Right now, we’ve got 250 students who use Google Chromebooks as their primary computing device and who exclusively save their work to Google Drive. Teachers are increasingly using Google Drive and Google Classroom to monitor and offer timely feedback on the work of students. Teachers are using Google Drive folders embedded in FrogLearn to share all of their lessons and resources with students who can access these on demand. Moreover, over 1000 users in our school login to Google Drive every day. Our use of the cloud undoubtedly supports teaching and learning. We are not at a point where we can turn back the clock and pull out of the cloud.
Last week, Lewisham Council asked Local Authority schools to abandon their use of cloud technology (BBC News). Putting aside the Safe Harbour issue, did anyone at Lewisham Council consider the reality of what they were asking? Cloud computing can form the backbone of a 24/7 teaching and learning culture for some schools. We are well on the journey to reach this destination, as are a lot of schools. It is not practical to ask staff members to stop using a service like Google Drive or Google Classroom, or even Dropbox, if it is embedded into school culture and having positive outcomes.
Lewisham Council also warned teachers to “watch out for iPad Apps that store data in the cloud too!”. I also wonder if this would be possible for most schools? Where else can work produced on ExplainEverything and GarageBand be saved to on a shared iPad? There’s no option on the iPad version of ExplainEverything to ‘login and save to my trusty old Windows domain’. Cloud storage is the only practical option!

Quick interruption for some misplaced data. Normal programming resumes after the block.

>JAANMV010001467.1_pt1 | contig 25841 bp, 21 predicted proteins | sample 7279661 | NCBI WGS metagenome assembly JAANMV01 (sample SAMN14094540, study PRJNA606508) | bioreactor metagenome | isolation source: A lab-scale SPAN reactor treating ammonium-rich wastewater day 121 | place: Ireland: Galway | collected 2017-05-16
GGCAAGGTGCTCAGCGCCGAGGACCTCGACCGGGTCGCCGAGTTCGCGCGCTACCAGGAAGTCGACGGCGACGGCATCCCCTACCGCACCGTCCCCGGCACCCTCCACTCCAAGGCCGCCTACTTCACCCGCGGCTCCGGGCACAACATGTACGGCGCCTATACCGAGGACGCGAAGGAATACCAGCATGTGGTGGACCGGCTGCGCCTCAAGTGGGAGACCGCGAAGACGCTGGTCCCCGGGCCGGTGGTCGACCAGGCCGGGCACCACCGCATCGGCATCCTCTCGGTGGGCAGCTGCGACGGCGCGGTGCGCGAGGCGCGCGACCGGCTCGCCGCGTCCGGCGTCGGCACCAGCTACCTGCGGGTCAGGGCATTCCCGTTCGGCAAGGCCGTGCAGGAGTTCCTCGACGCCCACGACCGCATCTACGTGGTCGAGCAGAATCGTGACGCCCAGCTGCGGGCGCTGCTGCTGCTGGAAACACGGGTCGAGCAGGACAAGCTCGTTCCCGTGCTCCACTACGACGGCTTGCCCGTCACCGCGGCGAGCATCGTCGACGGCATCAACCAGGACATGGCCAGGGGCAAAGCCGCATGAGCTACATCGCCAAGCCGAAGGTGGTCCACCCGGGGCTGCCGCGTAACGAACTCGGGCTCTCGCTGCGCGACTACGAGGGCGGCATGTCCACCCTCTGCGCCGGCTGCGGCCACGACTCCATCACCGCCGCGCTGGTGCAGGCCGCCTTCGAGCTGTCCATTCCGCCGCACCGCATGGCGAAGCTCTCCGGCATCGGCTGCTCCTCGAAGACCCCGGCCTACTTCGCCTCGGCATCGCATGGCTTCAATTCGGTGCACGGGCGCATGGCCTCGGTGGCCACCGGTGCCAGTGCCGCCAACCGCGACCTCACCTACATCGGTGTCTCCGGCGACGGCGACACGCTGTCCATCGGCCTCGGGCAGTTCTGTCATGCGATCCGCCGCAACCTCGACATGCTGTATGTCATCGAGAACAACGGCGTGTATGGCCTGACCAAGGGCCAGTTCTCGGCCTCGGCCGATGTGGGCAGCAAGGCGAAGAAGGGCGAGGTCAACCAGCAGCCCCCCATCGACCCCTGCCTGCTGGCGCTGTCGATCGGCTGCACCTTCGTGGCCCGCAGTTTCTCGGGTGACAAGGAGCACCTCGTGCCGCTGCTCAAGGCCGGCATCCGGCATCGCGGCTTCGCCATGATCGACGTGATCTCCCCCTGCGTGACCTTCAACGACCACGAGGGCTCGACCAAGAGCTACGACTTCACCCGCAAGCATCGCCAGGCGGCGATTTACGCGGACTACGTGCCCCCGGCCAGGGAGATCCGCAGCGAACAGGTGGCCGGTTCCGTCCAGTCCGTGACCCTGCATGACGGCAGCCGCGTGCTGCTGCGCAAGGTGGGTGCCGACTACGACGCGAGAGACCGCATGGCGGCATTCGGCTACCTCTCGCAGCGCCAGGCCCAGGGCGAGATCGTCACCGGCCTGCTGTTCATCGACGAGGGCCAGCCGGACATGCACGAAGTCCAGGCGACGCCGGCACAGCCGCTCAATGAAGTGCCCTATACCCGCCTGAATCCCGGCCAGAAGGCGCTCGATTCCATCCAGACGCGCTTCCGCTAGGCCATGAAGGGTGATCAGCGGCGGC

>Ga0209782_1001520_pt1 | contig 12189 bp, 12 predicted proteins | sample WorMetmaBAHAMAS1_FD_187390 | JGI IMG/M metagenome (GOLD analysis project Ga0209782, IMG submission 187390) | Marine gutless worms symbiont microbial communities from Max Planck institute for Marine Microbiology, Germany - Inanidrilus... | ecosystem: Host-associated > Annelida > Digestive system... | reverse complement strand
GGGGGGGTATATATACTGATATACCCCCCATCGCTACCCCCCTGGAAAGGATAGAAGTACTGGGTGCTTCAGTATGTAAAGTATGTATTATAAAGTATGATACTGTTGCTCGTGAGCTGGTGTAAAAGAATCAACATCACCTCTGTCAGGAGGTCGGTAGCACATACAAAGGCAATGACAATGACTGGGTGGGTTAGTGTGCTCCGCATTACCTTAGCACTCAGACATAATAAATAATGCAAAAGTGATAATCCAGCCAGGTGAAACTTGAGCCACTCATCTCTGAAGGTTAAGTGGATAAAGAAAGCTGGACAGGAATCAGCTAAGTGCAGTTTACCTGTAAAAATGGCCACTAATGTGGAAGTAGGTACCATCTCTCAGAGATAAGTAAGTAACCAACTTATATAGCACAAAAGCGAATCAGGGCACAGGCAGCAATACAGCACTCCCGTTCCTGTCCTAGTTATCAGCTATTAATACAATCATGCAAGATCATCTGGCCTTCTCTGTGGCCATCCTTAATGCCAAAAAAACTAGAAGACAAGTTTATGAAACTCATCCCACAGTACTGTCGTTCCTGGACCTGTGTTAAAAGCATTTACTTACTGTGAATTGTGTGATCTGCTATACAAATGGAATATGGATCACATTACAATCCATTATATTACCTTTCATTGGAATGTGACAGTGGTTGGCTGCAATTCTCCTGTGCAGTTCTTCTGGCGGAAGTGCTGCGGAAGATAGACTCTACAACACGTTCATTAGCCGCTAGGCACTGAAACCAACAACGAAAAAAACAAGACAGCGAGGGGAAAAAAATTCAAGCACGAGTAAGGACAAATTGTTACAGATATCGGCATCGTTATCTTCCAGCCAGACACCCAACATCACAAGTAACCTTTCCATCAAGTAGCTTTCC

The reason I have chosen to highlight this issue is because it demonstrates a possible disconnect between IT support structures and the teaching and learning structures that can exist in schools. Over the past five years we have witnessed a revolutionary shift in how IT is deployed in schools. For most schools, the days when IT support staff were only responsible for a Windows domain which supported IT rooms, staff e-mail and staff computers are gone. IT support staff are now expected to keep a wide range of mobile devices operational and functional. These devices do not run on a Windows domain and do not work in same the way that many IT professionals have been historically used to. Chromebooks and iPads live and breathe in the cloud to save and share their files and resources.
I was very impressed when our IT Support Lead asked to go on a learning walk to see first-hand how technology was being used across the curriculum to support teaching and learning. I see no reason why this should not be a regular expectation of IT support staff in any institution. It can show a lot about how staff use devices to support learning and IT support staff can reflect on how they can best run their services in order to facilitate this.
To sum up, even if all support for the cloud was pulled in an organisation it would continue to thrive in some form or another. That is the reality of modern IT in school. The cloud is slowly, but confidently, becoming the bedrock on which devices and services operate in schools. This undoubtedly presents new data protection risks which need to be taken seriously. There needs to be firm international procedures that cloud services need to follow, and be regulated against, in order for our data to be genuinely safe and protected. This will take time. However, we are past the point where schools and IT support can just bury their heads in the sand and think that turning off the cloud is a feasible option. It isn’t, the cloud is here to stay, and it should be embraced as a useful teaching and learning tool.by